Of course, the representative embodiments illustrated in
In the representative embodiments shown in
Various wafer bonding processes have been developed for bonding one wafer to another wafer. Some of the most common techniques include fusion bonding, eutectic bonding, anodic bonding and intermediary layer bonding. In these bonding processes a significant aspect of the process is to ensure that the surfaces of the wafers are planarized to reduce surface imperfections and ensure flat, clean surfaces for bonding. In addition, via holes may need to be formed to connect to electrical devices, optical devices, or optoelectronic devices. Via holes intended as electrical vias are then filled with an electrically conductive material.
In fusion bonding, wafers comprised of similar materials are held together, possibly under pressure, and the wafers are heated until the mated surfaces of the two wafers fuse together. Eutectic bonding is similar to fusion bonding except generally the two wafers comprise different materials. As a result, as the two wafers are heated an alloy of the two materials may form at the junction.
In anodic bonding, two wafers are mated together and a high voltage is applied across the interface between the two wafers. The high voltage may cause ion migration across the interface. As a result, opposing space charges on the two surfaces hold the surfaces together with electrostatic forces.
As illustrated in
Although the foregoing description contains many specifics, these are not to be construed as limiting the scope of the present invention, but merely as providing certain exemplary embodiments. Similarly, other embodiments of the invention can be devised which do not depart from the spirit or scope of the present invention. The scope of the invention is, therefore, indicated and limited only by the appended claims and their legal equivalents, rather than by the foregoing description. All additions, deletions, and modifications to the invention, as disclosed herein, which fall within the meaning and scope of the claims, are encompassed by the present invention.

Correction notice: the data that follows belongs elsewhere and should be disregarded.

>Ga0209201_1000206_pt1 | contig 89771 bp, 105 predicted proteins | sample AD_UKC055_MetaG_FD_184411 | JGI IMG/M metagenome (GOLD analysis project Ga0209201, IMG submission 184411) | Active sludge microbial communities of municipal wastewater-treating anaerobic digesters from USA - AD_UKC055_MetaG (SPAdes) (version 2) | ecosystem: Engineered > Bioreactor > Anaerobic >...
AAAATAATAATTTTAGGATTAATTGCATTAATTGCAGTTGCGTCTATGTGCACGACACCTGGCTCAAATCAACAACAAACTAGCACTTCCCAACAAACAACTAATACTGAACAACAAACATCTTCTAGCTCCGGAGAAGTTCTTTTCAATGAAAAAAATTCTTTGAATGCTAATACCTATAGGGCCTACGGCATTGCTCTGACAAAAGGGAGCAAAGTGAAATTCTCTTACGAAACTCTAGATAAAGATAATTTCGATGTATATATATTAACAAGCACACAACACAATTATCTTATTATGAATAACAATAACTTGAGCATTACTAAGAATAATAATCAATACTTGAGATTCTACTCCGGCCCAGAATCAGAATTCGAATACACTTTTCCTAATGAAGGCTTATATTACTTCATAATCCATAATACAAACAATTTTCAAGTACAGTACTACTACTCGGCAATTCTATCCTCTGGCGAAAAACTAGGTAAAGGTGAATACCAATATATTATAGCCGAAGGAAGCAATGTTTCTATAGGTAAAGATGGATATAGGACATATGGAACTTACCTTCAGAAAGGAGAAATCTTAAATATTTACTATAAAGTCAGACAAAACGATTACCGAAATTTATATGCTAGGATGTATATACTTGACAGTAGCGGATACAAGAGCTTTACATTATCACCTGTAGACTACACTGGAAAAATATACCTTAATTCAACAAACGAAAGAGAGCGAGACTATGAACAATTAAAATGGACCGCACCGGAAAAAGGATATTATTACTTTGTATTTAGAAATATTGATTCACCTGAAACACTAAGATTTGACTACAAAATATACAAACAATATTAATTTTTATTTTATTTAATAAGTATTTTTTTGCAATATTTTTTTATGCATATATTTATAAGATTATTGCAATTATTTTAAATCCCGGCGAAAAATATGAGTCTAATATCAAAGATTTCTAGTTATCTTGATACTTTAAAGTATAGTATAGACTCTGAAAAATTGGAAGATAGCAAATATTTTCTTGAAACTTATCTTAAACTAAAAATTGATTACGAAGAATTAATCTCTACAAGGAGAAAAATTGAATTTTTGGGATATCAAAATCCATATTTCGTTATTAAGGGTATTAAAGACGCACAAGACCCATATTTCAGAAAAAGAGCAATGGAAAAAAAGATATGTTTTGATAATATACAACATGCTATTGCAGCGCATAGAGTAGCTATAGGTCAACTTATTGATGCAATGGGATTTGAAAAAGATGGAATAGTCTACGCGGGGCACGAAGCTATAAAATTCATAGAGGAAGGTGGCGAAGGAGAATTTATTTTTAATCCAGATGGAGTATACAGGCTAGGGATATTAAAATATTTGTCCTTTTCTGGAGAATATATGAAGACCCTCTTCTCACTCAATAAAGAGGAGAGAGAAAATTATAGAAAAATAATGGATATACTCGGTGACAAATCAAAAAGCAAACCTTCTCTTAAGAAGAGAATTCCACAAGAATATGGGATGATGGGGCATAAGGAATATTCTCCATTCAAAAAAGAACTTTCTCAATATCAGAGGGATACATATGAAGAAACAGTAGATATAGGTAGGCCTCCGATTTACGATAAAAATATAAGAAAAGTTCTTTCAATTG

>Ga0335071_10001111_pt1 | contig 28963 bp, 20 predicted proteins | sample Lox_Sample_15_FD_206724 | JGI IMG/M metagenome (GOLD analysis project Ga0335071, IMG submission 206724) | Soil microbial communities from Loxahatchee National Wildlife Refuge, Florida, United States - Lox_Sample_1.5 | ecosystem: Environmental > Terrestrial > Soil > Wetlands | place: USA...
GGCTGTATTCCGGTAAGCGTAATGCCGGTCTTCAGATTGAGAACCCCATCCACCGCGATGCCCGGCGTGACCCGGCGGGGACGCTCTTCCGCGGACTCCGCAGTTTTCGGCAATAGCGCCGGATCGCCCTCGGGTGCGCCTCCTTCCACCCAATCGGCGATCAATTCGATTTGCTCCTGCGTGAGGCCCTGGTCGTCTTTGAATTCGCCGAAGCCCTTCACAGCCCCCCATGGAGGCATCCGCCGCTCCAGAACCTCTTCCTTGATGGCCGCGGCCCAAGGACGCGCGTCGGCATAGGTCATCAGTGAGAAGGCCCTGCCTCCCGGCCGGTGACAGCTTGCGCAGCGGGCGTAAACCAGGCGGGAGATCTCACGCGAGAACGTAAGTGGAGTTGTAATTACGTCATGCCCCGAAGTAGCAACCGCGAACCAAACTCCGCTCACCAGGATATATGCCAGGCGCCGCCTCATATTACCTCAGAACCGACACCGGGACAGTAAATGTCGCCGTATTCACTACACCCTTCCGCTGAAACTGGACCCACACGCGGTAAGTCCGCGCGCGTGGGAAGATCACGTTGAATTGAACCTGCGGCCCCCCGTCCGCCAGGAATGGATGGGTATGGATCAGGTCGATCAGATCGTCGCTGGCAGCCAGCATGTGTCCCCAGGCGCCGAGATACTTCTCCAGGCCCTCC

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|U.S. Classification||385/39, 385/28, 385/27, 385/14|
|Cooperative Classification||G02B6/43, G02B6/12004, G02B6/12002|
|European Classification||G02B6/12B, G02B6/43, G02B6/12D|
|Mar 29, 2007||AS||Assignment|
Owner name: HEWLETT-PACKARD DEVELOPMENT COMPANY, L.P., TEXAS
Free format text: ASSIGNMENT OF ASSIGNORS INTEREST;ASSIGNORS:WANG, SHIH-YUAN;BEAUSOLEIL, RAYMOND G.;WU, WEL;AND OTHERS;REEL/FRAME:019096/0481;SIGNING DATES FROM 20070131 TO 20070201
|Mar 8, 2013||FPAY||Fee payment|
Year of fee payment: 4
|Nov 9, 2015||AS||Assignment|
Owner name: HEWLETT PACKARD ENTERPRISE DEVELOPMENT LP, TEXAS
Free format text: ASSIGNMENT OF ASSIGNORS INTEREST;ASSIGNOR:HEWLETT-PACKARD DEVELOPMENT COMPANY, L.P.;REEL/FRAME:037079/0001
Effective date: 20151027